David Mathieson – regular book reviewer over at The Irrawaddy, ANU doctoral candidate and newly appointed Burma consultant for Human Rights Watch – has read Myanmar’s Long Road to National Reconciliation edited by former Australian Ambassador to Burma, Trevor Wilson. And he’s not impressed. The book comes out of the papers presented at the 2004 Burma Update held in the Coombs Theatre at the ANU. I was at this two-day talk-fest, and remember listening to many of the papers that Mathieson ridicules.

Having read the book, and listened to the papers live, I can’t help but agree with the cut and thrust of his criticism. Mathieson reminds us that scholarly rigour needs to be the priority in scholarly forums. Convenient white-washing and apologetic engagement are an unworthy substitute for genuine analysis and critique.

In his review, Mathieson clarifies the inadequacies of Wilson’s edited product in some detail. He concludes by noting that:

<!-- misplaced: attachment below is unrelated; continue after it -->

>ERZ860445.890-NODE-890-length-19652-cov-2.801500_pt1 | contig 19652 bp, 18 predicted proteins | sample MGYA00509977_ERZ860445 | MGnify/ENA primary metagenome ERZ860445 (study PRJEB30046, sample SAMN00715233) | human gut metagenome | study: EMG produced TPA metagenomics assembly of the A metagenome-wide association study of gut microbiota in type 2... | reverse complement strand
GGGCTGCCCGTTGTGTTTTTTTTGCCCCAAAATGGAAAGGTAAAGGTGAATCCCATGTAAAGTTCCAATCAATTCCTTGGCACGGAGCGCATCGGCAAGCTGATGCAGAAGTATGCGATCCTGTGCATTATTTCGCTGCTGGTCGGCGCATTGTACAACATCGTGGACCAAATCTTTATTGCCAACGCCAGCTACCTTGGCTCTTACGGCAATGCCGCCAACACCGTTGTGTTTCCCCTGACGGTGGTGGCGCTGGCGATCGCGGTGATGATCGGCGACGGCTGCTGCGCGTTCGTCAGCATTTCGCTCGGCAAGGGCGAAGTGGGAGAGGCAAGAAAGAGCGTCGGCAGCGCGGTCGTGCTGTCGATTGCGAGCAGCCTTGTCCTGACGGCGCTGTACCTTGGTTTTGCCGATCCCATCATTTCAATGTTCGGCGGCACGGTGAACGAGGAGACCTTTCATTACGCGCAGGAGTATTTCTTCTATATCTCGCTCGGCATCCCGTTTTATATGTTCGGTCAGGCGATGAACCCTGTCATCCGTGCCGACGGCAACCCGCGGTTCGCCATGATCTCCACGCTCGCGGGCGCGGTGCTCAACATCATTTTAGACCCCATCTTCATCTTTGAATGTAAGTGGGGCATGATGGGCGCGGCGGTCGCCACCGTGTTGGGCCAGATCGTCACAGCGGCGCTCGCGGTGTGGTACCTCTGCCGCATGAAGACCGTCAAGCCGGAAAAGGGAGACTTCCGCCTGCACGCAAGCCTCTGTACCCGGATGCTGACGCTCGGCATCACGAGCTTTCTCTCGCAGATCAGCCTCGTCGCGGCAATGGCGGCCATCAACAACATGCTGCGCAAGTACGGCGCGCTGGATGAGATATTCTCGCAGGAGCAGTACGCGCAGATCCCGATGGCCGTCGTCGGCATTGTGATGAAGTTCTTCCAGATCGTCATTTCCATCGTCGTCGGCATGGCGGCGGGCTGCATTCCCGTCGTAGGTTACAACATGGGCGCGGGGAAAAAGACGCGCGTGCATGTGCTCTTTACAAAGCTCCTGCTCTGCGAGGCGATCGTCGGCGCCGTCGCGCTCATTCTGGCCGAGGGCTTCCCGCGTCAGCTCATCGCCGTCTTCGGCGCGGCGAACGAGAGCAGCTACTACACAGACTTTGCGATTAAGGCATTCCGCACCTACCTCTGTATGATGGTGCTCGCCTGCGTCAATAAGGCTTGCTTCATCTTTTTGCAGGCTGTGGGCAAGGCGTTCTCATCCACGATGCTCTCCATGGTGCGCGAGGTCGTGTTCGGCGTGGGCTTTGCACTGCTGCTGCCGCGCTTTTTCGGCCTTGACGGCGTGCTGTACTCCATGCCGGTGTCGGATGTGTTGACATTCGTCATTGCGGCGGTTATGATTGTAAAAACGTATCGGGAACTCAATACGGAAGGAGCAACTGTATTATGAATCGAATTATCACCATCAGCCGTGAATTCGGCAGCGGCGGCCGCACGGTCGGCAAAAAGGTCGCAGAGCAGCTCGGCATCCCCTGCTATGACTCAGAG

This book should largely please Than Shwe and his henchman, the hermit kings of Naypyidaw, and one can imagine it being peddled in the foyer of the National Convention as a carelessly crafted endorsement of authoritarian prevarication. Following the spirit of Wilson’s positive editorial tone, I can summarize this volume as a patchy but nice try, although just like the SPDC, it has willfully waddled down a cul-de-sac of despotic delusion.

The full review is obviously well worth a read. As always, New Mandala reader comments are encouraged and I have no doubt that everybody involved would welcome new voices in this conversation. This is the kind of book, and the kind of review, that I think should really lead to a much wider ranging debate.